When people think of malicious software infecting a computer network, they probably envision a file silently accessing and replicating gigabytes worth of data to be harvested for the virus’s creators. They probably don’t think of the office coffeemaker going on the fritz.

But that’s exactly what a worm called the Stuxnet worm is capable of. Discovered in 2010, this particularly nasty software not only attacks the host computer that receives it, but it is capable of disabling other physical components that the computer controls. In one of the more headline grabbing cases of malware attacks, Stuxnet—spread through infected computers belonging to third-party contractors—disabled the centrifuges at an Iranian nuclear power facility, causing them to shut down and need to be replaced.

There is a lot of speculation as to the origins of Stuxnet, and quiet finger pointing has named a number of chief officials and government leaders from several countries as having been at least aware of the design and implementation of Stuxnet.

While Stuxnet is a globally destructive tool, meaning that it’s more likely to be used to shut down the machines the run a country’s electrical power plants than to infect your computer’s online banking information, there are some lessons to be learned from Stuxnet as far as average citizens are concerned. The most important is that Stuxnet is believed to have been spread to the contractors’ computers in Iran via USB flash drives; some reports indicate that files transferred by those vendors on DVDs or CD-ROMs were not infected, but files transferred by flash drive were. There have been reports for quite some time about the vulnerabilities of flash drives, and that even everyday individuals have been victimized by harmful software embedded in the driver that controls the flash drive.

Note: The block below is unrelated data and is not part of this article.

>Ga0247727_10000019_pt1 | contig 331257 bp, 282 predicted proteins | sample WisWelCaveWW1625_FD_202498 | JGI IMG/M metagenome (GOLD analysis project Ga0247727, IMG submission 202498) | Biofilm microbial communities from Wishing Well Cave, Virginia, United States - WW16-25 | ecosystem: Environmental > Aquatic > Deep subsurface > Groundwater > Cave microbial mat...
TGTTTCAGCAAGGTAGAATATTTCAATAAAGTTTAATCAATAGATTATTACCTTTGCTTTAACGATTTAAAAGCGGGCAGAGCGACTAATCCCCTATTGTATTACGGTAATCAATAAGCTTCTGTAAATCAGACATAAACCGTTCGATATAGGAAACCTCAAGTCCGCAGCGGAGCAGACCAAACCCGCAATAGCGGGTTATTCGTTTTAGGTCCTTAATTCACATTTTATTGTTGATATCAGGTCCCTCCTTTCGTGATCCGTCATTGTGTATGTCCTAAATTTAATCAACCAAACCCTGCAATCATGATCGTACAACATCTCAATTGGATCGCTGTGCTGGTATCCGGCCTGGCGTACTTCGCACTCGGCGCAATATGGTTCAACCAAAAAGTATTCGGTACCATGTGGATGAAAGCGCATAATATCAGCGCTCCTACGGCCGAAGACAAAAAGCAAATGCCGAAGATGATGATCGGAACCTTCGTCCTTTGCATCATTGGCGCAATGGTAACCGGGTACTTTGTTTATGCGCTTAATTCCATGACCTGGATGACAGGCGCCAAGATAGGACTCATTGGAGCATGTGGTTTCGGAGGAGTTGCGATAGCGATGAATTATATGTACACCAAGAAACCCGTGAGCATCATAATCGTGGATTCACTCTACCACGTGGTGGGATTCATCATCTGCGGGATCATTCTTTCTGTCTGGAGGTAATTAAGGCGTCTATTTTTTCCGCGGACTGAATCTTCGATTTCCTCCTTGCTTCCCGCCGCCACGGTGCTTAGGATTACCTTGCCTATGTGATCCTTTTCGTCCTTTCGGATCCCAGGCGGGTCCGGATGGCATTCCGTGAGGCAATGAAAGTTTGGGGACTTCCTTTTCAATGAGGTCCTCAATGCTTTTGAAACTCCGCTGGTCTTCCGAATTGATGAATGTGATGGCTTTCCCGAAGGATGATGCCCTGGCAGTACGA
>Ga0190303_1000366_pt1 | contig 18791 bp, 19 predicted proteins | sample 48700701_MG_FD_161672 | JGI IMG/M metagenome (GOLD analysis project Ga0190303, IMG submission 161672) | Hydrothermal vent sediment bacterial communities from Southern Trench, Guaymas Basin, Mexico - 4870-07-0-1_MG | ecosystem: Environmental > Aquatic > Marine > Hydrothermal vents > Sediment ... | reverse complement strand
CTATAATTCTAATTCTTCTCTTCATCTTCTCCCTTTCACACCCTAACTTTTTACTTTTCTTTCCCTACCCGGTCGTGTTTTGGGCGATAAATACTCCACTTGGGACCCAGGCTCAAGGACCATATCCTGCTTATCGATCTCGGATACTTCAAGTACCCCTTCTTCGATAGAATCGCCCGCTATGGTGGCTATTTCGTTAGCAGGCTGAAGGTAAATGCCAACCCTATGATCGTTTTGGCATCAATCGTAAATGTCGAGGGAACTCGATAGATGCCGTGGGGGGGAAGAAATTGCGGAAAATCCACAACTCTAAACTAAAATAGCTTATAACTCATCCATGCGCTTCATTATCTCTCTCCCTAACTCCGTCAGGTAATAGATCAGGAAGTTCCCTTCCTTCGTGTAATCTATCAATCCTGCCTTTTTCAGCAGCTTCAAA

To avoid this problem, always use flash drives from trusted companies—as opposed to inexpensive or “free gift” flash drives from unknown sources—and scan the drive for viruses before using them. The vulnerabilities in flash drives are such that even store-bought drives from known manufacturers should be scanned before use.

Moreover, this is certainly not the first time malicious software has reached its intended objective via third-party contractors, as in the now-famous Target credit card breach that affected millions of shoppers. Stuxnet should serve as a wakeup call to all forms of industry that work with contractors and vendors, and force them to see the need to ensure excellent anti-virus and anti-malware controls before they are connected to outside computers.

If this is the new era of warfare, it is disturbing to think of the ramifications if this worm ever falls into the wrong hands. Experts who have investigated Stuxnet have come up with more questions than answers about how the system operates, but it is known that this is the first time a computer virus has had the capability to manipulate and harm physical objects, such as machinery, that are controlled by the infected computer.